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Going to be interesting to see what TAFB puts up for the 8 pm TWO / TWD.... there have been a few wee changes since 2 p.m.
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The CMC also agrees with the GFS that we could see development in the Bahamas as soon as 60 hours or so, but is much stronger and sends it after reaching Florida towards North Carolina as perhaps a strong TS. This is much less complex development than anything in the BoC, but it will all depend on the shear at the time.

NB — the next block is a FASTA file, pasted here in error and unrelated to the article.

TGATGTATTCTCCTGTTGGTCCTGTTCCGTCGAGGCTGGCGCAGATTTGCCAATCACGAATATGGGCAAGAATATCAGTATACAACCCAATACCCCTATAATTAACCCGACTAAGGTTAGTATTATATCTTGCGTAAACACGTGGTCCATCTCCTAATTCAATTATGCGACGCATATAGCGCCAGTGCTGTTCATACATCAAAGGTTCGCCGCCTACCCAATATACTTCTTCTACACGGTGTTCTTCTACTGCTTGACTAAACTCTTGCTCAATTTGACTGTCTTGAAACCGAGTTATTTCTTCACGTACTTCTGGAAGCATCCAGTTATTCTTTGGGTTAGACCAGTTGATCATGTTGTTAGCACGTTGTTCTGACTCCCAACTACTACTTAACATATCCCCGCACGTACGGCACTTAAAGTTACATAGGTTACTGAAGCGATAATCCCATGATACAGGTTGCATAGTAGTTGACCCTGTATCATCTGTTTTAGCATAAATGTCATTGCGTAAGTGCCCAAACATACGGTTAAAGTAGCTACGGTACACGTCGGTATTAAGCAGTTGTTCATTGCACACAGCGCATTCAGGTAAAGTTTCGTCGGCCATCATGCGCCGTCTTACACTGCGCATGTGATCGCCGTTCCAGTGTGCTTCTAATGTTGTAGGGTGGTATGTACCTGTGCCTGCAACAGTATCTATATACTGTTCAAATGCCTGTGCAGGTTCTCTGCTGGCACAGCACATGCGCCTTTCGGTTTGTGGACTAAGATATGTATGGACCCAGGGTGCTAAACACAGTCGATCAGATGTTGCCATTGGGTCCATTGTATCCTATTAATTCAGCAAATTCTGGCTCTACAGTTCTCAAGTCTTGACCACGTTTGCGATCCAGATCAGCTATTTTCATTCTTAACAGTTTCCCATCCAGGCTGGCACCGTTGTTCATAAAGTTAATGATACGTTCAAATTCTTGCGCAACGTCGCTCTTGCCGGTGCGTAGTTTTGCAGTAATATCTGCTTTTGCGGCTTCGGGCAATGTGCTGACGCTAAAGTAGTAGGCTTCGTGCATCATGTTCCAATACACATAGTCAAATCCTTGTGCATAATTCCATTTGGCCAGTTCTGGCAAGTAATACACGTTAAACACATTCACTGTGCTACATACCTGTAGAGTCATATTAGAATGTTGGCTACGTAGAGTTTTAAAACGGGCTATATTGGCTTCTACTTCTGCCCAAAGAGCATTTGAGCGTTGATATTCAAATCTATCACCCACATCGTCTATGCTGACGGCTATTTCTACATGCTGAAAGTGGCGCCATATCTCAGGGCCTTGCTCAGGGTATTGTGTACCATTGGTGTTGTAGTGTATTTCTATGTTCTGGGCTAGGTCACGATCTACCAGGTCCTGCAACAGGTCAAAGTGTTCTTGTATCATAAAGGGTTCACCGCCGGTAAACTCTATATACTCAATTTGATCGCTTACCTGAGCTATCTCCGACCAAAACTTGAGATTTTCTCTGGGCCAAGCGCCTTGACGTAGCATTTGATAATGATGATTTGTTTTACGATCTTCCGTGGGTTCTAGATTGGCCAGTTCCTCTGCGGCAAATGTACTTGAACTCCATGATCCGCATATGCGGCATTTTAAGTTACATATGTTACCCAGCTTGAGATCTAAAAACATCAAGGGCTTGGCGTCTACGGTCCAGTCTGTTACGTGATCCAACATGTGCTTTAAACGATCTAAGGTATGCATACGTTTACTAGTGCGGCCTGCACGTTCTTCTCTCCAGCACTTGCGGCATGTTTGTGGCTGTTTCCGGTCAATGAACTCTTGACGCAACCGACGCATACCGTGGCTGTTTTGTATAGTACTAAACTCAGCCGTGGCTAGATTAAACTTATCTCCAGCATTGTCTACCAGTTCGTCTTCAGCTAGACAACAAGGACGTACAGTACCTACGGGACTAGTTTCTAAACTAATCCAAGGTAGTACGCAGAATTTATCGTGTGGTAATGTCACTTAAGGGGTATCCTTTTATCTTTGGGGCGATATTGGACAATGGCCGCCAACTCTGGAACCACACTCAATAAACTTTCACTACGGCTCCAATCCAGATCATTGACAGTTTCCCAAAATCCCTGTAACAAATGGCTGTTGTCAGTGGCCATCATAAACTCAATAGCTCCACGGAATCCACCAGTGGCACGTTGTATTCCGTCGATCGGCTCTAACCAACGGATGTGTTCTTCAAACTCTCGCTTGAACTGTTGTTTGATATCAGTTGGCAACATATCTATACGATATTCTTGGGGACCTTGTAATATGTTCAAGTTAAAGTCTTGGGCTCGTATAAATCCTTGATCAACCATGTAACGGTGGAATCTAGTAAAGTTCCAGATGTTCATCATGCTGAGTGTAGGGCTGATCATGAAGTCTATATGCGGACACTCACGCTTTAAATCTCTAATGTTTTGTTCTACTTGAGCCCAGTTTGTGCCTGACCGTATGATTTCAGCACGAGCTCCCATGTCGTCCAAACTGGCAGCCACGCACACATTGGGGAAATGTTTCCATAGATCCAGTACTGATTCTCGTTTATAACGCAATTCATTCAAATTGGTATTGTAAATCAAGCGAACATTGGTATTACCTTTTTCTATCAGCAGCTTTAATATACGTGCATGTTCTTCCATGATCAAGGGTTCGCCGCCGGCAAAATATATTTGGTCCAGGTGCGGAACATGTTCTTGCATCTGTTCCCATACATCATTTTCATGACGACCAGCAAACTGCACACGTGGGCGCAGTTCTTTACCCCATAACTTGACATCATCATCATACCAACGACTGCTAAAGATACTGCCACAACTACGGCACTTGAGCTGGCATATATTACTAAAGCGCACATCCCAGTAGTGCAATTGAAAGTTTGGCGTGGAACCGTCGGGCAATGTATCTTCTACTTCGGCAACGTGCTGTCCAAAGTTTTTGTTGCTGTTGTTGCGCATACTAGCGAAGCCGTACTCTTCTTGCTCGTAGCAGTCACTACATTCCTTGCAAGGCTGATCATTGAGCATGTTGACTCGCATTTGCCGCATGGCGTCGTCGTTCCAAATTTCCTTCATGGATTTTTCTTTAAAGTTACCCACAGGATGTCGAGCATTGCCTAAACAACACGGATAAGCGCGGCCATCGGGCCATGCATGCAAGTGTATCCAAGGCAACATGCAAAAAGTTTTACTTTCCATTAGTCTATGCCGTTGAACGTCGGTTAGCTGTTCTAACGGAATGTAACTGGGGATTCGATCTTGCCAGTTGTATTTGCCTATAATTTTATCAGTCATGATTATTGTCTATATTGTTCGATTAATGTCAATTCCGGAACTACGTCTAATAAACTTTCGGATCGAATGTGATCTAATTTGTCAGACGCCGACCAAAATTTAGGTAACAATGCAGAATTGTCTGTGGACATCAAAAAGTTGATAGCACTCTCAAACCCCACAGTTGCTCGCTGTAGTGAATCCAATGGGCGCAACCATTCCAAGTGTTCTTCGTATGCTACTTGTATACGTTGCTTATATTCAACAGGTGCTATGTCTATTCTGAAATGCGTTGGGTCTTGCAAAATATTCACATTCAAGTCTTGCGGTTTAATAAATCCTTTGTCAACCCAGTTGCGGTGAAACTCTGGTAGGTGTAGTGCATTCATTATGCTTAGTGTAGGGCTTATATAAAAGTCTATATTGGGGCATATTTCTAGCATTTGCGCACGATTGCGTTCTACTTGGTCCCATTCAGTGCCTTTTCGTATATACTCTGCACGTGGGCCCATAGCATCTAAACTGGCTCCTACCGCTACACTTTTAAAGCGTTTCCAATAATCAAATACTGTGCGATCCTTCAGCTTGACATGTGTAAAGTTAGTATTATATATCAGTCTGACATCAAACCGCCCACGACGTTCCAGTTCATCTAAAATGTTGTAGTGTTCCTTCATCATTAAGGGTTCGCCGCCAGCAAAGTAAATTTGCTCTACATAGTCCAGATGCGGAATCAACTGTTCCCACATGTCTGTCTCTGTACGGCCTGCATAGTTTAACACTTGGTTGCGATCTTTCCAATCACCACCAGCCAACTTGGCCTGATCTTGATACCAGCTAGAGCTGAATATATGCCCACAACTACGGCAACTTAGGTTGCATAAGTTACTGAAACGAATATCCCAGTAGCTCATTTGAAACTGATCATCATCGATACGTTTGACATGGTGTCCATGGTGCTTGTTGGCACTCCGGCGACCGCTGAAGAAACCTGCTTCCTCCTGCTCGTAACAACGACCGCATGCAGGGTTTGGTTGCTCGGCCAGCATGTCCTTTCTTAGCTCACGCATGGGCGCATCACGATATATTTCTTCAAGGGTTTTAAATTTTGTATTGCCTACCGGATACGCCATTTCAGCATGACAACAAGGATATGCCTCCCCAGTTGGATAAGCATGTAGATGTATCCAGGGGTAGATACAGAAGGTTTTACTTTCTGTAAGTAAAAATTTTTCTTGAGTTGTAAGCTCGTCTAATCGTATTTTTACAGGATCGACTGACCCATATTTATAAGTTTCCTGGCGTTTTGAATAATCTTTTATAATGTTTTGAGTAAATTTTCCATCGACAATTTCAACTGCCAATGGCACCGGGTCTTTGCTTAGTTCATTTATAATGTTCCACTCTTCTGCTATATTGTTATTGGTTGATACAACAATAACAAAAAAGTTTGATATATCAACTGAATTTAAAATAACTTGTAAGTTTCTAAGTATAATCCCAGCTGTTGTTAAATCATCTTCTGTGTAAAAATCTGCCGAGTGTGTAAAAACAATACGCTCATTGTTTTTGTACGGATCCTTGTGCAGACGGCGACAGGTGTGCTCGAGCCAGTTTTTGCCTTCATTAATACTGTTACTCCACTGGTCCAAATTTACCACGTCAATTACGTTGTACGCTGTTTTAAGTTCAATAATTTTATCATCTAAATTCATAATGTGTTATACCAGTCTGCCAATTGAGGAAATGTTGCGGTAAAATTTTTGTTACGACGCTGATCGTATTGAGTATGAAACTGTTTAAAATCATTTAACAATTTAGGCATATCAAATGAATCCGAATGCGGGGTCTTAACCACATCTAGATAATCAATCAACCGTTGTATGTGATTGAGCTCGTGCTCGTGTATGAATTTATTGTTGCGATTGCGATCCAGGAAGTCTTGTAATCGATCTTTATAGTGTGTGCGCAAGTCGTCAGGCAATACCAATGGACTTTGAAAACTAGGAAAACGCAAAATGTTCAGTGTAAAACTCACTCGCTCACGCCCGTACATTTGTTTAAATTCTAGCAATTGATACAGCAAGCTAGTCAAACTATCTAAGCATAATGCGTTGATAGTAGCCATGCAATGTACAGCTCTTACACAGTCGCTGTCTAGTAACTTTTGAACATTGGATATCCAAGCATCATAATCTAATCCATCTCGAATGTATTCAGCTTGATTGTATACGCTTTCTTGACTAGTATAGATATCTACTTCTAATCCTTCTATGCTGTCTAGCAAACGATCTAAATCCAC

Member Since: July 8, 2005 Posts: 259 Comments: 24185
Finnally,some rain fell today in parts of Puerto Rico thanks to the trough that comes from that low near Bermuda. Does anyone has a radar from DR?

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Jeff co-founded the Weather Underground in 1995 while working on his Ph.D. He flew with the NOAA Hurricane Hunters from 1986-1990.